So, it’s clear from the testimony of the likes of Dr Verrall that significantly adverse non-coronavirus health effects are to be expected from the lockdown.  But is it possible to measure them?  

An excellent guest post on Kiwiblog by Barry Brill mused that, “[o]n a net basis, eradication will cost the lives of many New Zealanders”.

The basis of his assessment was a variety of statistical analyses that he cited:

When economies contract, life expectancy declines, due to, among other things, a rise in poverty, violent crime and suicide.

During the global financial crisis of 2007– 09, the suicide rate in the United States increased by 4.8% according to the Center for Disease Control and in Europe by 6.5% according to the World Health Organisation. 

Philip Thomas, professor of risk management at Bristol University, has calculated that if the UK’s GDP falls by more than 6.4% per person as a result of the lockdown, more years of life will be lost than saved, using [the Imperial College] estimates.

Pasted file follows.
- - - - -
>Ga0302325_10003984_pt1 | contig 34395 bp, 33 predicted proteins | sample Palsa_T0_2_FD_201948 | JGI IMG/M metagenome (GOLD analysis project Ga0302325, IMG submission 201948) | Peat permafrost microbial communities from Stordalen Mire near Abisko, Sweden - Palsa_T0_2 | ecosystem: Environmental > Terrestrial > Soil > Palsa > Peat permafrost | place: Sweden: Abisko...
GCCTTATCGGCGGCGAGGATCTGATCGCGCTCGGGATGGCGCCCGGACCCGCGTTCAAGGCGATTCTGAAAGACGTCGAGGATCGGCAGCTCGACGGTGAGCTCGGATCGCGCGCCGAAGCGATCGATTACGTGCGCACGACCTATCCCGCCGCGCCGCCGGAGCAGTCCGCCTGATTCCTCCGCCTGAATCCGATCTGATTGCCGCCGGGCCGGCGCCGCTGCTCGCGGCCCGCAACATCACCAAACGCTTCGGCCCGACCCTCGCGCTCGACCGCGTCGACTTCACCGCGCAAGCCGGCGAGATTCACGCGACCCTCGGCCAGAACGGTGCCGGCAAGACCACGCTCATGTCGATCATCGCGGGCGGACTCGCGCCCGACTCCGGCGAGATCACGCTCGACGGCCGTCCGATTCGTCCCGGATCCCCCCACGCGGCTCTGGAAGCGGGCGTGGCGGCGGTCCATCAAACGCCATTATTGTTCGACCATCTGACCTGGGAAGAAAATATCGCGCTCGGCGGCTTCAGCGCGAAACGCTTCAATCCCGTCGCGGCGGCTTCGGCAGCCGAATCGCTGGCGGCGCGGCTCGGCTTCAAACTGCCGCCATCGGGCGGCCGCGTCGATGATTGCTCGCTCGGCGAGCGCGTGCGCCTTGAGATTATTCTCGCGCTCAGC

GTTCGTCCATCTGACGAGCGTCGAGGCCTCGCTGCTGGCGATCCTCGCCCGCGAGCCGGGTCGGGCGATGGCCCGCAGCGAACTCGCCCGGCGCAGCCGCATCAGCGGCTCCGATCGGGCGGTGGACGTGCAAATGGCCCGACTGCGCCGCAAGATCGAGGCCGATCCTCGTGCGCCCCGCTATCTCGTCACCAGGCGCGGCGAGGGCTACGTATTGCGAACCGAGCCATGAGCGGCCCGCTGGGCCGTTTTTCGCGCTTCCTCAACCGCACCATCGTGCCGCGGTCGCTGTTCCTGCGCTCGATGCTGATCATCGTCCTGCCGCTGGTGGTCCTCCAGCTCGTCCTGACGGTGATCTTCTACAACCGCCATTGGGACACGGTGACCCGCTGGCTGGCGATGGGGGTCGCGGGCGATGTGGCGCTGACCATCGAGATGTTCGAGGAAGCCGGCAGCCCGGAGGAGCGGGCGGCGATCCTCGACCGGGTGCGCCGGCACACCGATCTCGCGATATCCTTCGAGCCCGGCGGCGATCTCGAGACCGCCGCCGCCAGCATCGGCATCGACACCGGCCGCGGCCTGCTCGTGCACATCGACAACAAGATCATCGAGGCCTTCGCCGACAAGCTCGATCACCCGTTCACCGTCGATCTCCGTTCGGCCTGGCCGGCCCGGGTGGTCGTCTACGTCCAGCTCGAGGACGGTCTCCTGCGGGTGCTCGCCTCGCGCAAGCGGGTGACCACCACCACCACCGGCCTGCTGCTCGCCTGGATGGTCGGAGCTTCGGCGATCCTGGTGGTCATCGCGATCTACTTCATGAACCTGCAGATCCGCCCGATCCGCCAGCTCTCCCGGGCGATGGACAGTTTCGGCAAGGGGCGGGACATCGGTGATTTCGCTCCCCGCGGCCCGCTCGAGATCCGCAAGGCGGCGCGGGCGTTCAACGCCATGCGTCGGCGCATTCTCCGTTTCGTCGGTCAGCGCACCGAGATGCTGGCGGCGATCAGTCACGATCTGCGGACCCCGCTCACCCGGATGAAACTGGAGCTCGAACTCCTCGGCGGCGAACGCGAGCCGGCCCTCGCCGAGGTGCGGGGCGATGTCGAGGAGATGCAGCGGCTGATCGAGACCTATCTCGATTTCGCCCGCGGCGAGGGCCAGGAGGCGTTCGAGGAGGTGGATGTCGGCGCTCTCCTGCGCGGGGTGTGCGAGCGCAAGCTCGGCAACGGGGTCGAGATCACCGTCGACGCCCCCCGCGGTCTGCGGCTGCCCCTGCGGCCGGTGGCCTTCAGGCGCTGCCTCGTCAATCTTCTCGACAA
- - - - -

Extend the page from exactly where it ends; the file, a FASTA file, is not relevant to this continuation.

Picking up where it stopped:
The trade-off between health and health can also be considered in another way, in a world of infinite possibilities for spending but finite resources:

When a choice must be made between spending marginal dollars on either (say) a life-saving traffic barrier or an additional Pharmac medicine, that decision-making process must be both objective and consistent. Similar choices arise in allocating limited healthcare funding as between physical health and mental health.

Meanwhile, former New Zealander of the Year, Sir Ray Avery, is on record stating that it will be impossible to remove the threat of COVID-19 completely.

“Based on the Government’s intervention strategies and New Zealand’s known COVID-19 case related mortality rates”, says this decorated pharmaceutical scientist, “this virus will have caused more economic damage, loss of livelihoods, increased suicides, disruption to our education system, inhuman treatment of our elderly and irreversible social changes than actual deaths to date “associated” with the virus.”